A settlement of compensation for the failure to treat meningitis has been approved at the High Court in favour of an eleven-year-old boy.
Matthew McGrath from Gorey in County Wexford was just seventeen months of age when he was admitted to Wexford General Hospital on 27th May 2004 after he had been uncharacteristically drowsy and vomiting fluids. Matthew was diagnosed with Haemophilus Influenza Type B – which is known to lead to meningitis and would normally be treated by antibiotics and fluids.
However, Matthew´s condition deteriorated overnight and he was considered by doctors to be in shock. Nonetheless Matthew underwent a lumbar puncture procedure to confirm suspected meningitis the following morning, despite accepted medical guidelines recommending against the procedure when a patient is in shock.
During the procedure Matthew´s spinal cord compressed, due to which he cannot move his arms or legs. Matthew spent the next two years of his life in hospital and was only allowed home when his parents campaigned for his discharge from hospital. Matthew´s parents are now his full-time carers, as he is permanently paralysed and can only breathe through a ventilator.
Through his mother – Cathy McGrath – Matthew claimed compensation for the failure to treat meningitis. In the claim it was alleged that if Matthew had been administered antibiotics and given fluids at the time of his admission into Wexford General Hospital, the lumbar puncture procedure would have been unnecessary and he would have avoided his devastating injuries.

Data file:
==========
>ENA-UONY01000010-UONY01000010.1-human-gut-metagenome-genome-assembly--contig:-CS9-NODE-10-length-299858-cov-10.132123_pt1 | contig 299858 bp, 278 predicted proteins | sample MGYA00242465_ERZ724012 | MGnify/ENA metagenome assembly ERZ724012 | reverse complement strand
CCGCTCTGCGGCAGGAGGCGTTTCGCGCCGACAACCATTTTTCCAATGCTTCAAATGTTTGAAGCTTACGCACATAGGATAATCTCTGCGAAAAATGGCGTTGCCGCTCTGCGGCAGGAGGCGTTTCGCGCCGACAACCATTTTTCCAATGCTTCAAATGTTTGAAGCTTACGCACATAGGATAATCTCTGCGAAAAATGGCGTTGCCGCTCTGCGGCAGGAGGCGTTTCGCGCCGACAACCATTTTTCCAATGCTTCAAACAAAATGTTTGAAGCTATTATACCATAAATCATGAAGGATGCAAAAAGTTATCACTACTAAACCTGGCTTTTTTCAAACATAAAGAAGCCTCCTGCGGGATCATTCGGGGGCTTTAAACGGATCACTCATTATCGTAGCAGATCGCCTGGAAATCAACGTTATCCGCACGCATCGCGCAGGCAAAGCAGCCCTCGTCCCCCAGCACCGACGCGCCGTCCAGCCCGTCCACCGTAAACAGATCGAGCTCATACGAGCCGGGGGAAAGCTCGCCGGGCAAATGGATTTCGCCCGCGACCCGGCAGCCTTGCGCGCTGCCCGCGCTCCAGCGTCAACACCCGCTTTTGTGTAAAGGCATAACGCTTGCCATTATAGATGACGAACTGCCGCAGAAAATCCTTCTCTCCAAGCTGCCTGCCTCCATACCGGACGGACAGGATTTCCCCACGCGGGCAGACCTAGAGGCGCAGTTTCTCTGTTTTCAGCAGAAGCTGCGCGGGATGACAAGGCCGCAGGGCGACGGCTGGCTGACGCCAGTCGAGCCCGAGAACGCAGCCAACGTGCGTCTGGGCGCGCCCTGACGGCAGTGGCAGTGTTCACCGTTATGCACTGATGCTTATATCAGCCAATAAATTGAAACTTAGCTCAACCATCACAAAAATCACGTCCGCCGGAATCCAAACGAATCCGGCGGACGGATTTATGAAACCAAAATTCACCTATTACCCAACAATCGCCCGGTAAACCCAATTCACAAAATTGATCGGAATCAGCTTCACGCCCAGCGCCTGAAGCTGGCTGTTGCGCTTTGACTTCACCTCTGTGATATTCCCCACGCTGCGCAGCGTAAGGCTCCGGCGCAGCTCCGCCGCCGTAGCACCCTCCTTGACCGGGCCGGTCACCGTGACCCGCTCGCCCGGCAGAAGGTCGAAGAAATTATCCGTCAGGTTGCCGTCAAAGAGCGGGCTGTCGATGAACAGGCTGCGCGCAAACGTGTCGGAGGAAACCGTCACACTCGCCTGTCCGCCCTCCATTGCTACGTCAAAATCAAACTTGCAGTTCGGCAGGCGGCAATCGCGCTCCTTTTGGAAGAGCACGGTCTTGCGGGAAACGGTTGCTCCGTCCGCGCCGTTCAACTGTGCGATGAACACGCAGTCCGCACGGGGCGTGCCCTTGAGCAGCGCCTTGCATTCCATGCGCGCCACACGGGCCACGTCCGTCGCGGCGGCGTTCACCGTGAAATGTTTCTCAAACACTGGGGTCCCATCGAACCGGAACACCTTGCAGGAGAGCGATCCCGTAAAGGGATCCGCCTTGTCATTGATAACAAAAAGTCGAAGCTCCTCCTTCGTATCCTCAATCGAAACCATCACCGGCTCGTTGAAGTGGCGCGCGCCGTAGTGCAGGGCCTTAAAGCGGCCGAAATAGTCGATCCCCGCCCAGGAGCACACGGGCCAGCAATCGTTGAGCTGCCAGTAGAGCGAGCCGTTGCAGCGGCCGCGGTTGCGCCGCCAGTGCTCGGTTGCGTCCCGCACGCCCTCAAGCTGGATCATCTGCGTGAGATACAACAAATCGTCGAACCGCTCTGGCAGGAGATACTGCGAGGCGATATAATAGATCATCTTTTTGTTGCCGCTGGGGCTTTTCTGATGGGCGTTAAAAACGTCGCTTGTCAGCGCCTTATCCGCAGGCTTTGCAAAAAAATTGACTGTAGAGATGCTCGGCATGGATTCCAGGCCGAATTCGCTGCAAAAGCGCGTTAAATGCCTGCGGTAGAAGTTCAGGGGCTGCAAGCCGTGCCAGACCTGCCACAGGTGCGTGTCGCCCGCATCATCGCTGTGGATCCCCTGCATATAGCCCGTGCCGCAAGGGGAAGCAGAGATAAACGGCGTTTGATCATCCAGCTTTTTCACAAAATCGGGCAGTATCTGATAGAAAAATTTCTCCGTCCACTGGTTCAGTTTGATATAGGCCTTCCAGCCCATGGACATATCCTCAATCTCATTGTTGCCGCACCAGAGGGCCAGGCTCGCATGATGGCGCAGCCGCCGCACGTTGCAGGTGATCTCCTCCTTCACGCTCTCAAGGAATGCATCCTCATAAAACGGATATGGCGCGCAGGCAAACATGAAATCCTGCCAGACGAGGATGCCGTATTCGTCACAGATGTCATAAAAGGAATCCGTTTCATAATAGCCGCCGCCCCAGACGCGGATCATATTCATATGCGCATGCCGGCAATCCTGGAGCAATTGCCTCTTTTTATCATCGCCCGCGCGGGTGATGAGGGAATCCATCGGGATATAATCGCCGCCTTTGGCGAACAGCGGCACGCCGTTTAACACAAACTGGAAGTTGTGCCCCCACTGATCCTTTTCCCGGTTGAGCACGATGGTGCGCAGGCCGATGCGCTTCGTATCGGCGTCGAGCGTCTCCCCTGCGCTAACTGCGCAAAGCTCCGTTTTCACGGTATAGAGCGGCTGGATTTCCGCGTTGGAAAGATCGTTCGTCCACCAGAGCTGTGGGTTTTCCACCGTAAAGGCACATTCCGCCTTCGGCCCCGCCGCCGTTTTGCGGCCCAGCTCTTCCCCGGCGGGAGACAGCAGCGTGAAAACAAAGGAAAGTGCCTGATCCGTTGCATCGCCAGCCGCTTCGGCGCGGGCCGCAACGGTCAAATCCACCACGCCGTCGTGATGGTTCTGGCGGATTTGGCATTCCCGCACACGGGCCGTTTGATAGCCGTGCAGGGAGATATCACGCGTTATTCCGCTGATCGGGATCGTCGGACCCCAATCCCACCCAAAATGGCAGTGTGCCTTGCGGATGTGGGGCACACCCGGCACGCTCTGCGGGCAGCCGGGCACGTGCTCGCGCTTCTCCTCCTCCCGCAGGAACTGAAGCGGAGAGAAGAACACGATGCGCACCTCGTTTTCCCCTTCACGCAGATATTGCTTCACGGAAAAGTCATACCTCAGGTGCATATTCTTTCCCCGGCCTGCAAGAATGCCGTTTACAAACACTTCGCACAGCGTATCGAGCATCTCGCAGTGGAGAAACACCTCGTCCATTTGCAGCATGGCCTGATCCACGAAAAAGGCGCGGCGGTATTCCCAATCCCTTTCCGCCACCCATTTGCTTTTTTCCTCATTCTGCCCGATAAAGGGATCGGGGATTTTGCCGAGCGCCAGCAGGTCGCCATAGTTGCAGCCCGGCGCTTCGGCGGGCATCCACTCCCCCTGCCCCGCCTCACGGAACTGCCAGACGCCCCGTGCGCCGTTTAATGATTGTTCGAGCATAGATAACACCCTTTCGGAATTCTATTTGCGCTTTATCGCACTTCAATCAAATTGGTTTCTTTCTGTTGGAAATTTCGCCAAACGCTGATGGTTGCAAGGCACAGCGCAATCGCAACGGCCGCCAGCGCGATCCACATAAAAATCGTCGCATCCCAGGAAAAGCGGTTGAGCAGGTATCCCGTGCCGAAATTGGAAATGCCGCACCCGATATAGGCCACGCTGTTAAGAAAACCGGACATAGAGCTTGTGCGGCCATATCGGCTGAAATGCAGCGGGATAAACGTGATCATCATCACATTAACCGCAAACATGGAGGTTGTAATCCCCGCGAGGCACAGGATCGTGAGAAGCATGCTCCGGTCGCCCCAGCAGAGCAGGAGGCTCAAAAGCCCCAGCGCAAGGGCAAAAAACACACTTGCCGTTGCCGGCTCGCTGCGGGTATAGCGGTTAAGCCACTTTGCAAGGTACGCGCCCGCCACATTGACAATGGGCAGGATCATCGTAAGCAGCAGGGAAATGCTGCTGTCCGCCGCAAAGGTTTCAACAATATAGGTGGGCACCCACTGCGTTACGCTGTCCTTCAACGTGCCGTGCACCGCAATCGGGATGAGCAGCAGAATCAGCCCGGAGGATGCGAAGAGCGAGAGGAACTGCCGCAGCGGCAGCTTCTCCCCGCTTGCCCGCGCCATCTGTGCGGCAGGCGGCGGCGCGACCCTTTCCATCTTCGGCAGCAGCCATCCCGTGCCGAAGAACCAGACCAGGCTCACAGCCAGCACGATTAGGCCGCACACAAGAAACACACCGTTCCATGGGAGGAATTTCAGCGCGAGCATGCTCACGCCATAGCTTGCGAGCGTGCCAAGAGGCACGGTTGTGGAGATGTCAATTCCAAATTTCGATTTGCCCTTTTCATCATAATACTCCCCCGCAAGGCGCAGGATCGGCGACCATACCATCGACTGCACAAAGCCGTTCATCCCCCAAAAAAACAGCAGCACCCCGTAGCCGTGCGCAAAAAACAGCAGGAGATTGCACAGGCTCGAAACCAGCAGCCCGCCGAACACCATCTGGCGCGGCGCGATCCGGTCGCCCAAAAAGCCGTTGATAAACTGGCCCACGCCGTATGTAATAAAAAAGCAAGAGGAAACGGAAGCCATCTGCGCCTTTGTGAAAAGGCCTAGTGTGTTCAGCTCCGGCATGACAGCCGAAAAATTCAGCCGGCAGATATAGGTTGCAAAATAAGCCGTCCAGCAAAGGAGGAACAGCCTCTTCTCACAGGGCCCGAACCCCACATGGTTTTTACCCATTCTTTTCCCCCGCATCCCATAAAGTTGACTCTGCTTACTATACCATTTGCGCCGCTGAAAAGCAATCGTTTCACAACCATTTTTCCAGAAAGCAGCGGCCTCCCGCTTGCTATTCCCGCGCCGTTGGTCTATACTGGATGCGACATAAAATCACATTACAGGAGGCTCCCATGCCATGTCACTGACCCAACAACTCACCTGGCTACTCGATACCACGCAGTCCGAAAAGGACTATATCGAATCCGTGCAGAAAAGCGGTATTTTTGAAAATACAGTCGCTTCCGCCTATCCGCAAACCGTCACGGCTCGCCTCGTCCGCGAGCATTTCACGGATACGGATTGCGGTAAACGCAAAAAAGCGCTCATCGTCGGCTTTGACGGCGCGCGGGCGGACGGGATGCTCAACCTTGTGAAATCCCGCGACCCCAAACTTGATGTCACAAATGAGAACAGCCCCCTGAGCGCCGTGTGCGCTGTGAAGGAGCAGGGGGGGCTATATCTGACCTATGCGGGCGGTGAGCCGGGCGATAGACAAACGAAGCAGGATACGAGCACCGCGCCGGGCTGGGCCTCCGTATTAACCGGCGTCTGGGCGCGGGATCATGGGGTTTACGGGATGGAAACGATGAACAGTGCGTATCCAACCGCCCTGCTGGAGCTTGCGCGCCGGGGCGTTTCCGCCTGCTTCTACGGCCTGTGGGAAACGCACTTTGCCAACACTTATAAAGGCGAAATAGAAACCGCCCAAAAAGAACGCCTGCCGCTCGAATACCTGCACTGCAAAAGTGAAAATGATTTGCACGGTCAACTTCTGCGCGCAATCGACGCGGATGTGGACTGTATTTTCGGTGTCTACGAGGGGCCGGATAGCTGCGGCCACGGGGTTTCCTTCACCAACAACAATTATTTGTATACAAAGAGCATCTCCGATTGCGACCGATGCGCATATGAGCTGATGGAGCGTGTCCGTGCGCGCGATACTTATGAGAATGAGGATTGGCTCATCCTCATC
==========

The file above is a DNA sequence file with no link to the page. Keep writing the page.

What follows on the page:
After an investigation into the circumstances of Matthew´s admission into Wexford General Hospital, the HSE admitted liability and issued an apology to Matthew´s parents. An interim settlement of €3.7 million compensation for the failure to treat meningitis was agreed, but the settlement first had to be approved by a judge.
Consequently, at the High Court, the tale of Matthew´s devastating and unnecessary injuries was related to Mr Justice Matthew Cross. Judge Cross approved the interim settlement of compensation for the failure to treat meningitis and adjourned the case for five years. During this time reports into Matthew´s future needs can be carried out so that a final settlement can be agreed if legislation is not forthcoming to allow periodic payments of compensation.